#13

If the liquid freezes, it expands

Only if it’s water. Water is an exception to the rule. All other
liquids (I think water is the only exception) contract when they are
frozen. I tried to look up emerald’s three phase inclusions to find
out what the liquid consists of but none of the sites I read gave it
a name other than “liquid”. Is it water? If that’s the case then, yes
it would be a bit dodgy to put them in the freezer. If it’s any
other liquid then it should be okay in theory. Hopefully one of the
site’s GG’s can expand (no pun intended) on this.

Helen
UK


#14

Goo,

The article was in Gems and Gemology, the quarterly magazine put out
by the GIA. You might be able to access it through their archives. It
was dated Summer 2007. There isn’t a huge amount about the
freeze/thaw cycles as it was just one of many tests they conducted.

Daniel R. Spirer, G.G.
Daniel R. Spirer Jewelers, LLC
www.spirerjewelers.com


#15
I don't mean to slam anyone, but GIA's intention with the GG
courses is to train jewelers and others who do not have a
scientific background, as much as can be done, given that
shortcoming. It should be considered an introduction to mineralogy,
at best. 

I have to agree with that. I am a GG and I found presentation is
extremely primitive and one has to be in very generous mood to call
it an introduction to mineralogy. Another thing is GIA Gems and
Gemology publication. Total waste of paper! On their websites GIA
makes available for download old editions of Gems and Gemology. Those
are quite good. But recent ones with glossy pictures…, absolute
junk.

Leonid Surpin
www.studioarete.com


#16

Only if it’s water. Water is an exception to the rule. All other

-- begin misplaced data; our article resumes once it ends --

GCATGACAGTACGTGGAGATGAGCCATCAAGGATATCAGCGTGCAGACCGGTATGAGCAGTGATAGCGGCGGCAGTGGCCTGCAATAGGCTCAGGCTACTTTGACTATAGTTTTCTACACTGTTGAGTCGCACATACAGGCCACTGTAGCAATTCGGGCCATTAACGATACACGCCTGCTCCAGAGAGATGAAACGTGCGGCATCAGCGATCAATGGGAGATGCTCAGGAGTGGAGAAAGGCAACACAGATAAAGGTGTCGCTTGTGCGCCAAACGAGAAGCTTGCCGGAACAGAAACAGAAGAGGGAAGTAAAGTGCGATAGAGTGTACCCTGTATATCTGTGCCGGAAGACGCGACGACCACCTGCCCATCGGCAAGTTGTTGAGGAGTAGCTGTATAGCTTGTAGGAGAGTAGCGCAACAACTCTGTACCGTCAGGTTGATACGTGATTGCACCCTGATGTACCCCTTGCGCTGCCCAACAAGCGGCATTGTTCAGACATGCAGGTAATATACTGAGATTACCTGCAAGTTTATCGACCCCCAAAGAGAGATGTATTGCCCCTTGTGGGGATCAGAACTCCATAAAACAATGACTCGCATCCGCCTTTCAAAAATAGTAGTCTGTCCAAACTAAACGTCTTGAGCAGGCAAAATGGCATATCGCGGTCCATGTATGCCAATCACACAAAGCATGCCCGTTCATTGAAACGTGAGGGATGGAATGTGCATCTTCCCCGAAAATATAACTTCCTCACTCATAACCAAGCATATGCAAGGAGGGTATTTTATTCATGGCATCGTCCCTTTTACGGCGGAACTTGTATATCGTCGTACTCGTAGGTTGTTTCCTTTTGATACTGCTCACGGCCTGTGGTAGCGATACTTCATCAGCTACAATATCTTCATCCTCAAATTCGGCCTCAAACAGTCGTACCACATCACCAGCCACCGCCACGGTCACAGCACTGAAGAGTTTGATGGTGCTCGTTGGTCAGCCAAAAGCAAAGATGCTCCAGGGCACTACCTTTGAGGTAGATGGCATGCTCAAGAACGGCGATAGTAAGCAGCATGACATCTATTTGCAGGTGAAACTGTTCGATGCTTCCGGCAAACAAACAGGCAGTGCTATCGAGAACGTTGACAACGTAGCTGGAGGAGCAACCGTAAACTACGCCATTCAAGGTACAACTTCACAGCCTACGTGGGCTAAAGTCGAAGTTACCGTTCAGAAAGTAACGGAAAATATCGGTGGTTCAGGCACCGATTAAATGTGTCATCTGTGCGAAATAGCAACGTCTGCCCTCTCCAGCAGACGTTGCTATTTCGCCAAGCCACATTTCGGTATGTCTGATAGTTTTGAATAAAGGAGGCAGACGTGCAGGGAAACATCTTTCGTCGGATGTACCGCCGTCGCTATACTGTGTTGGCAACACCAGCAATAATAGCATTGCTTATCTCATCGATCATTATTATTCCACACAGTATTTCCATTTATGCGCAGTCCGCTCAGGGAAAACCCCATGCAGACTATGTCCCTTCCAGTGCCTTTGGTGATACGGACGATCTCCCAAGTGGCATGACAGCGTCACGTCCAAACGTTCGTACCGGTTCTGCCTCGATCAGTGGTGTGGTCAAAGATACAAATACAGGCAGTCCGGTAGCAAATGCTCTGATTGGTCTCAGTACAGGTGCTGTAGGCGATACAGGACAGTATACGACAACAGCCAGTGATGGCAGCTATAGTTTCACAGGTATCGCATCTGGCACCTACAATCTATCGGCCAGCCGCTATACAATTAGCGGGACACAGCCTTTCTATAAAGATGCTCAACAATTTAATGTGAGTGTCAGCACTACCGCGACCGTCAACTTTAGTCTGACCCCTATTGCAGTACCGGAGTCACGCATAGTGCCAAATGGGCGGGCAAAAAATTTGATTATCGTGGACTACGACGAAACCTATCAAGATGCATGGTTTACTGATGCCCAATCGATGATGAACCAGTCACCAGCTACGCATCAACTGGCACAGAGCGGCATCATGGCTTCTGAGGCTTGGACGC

liquids (I think water is the only exception) contract when they are
frozen.

the liquid is probably water, left over from hydrothermal deposition
of the silicates. and three substances expand when they change from
liquid to solid:

  1. water which is densest at 4 degrees C and then expands to 0 C
    where it freezes (this is why ice floats as it is less dense than
    very cold water.

  2. Antimony and bismuth, which are not really a problem as they are
    both solid at room temperature, so won’t expand upon “freezing”
    (that is further cooling).

as was said above, i learned a lot in mineralogy class (geology
major); and i get a little frustrated when someone tells me that I
have the wrong name for my stone as it doesn’t look like one that
they have (no testing or analysis, it just looks different).

that’s my rant for the moment

john


#17

Leonid,

On their websites GIA makes available for download old editions of
Gems and Gemology. Those are quite good. But recent ones with
glossy pictures..., absolute junk. 

This is just hogwash. I’ve been reading the magazine for 30 years
and they are producing the exact same kind of articles now as they
were 30 years ago. If anything, they’ve gotten more technical, with
the advancement of knowledge in the field. Some might find that more
daunting (I certainly do), but the quality of writing and amount of
knowledge in each issue is still the same.

Daniel R. Spirer, G.G.
Daniel R. Spirer Jewelers, LLC
www.spirerjewelers.com


#18
i learned a lot in mineralogy class (geology major). and i get a
little frustrated when someone tells me that I have the wrong name
for my stone as it doesn't look like one that they have (no testing
or analysis, it just looks different). 

John, what would be an example?

Richard Hart


#19
This is just hogwash. I've been reading the magazine for 30 years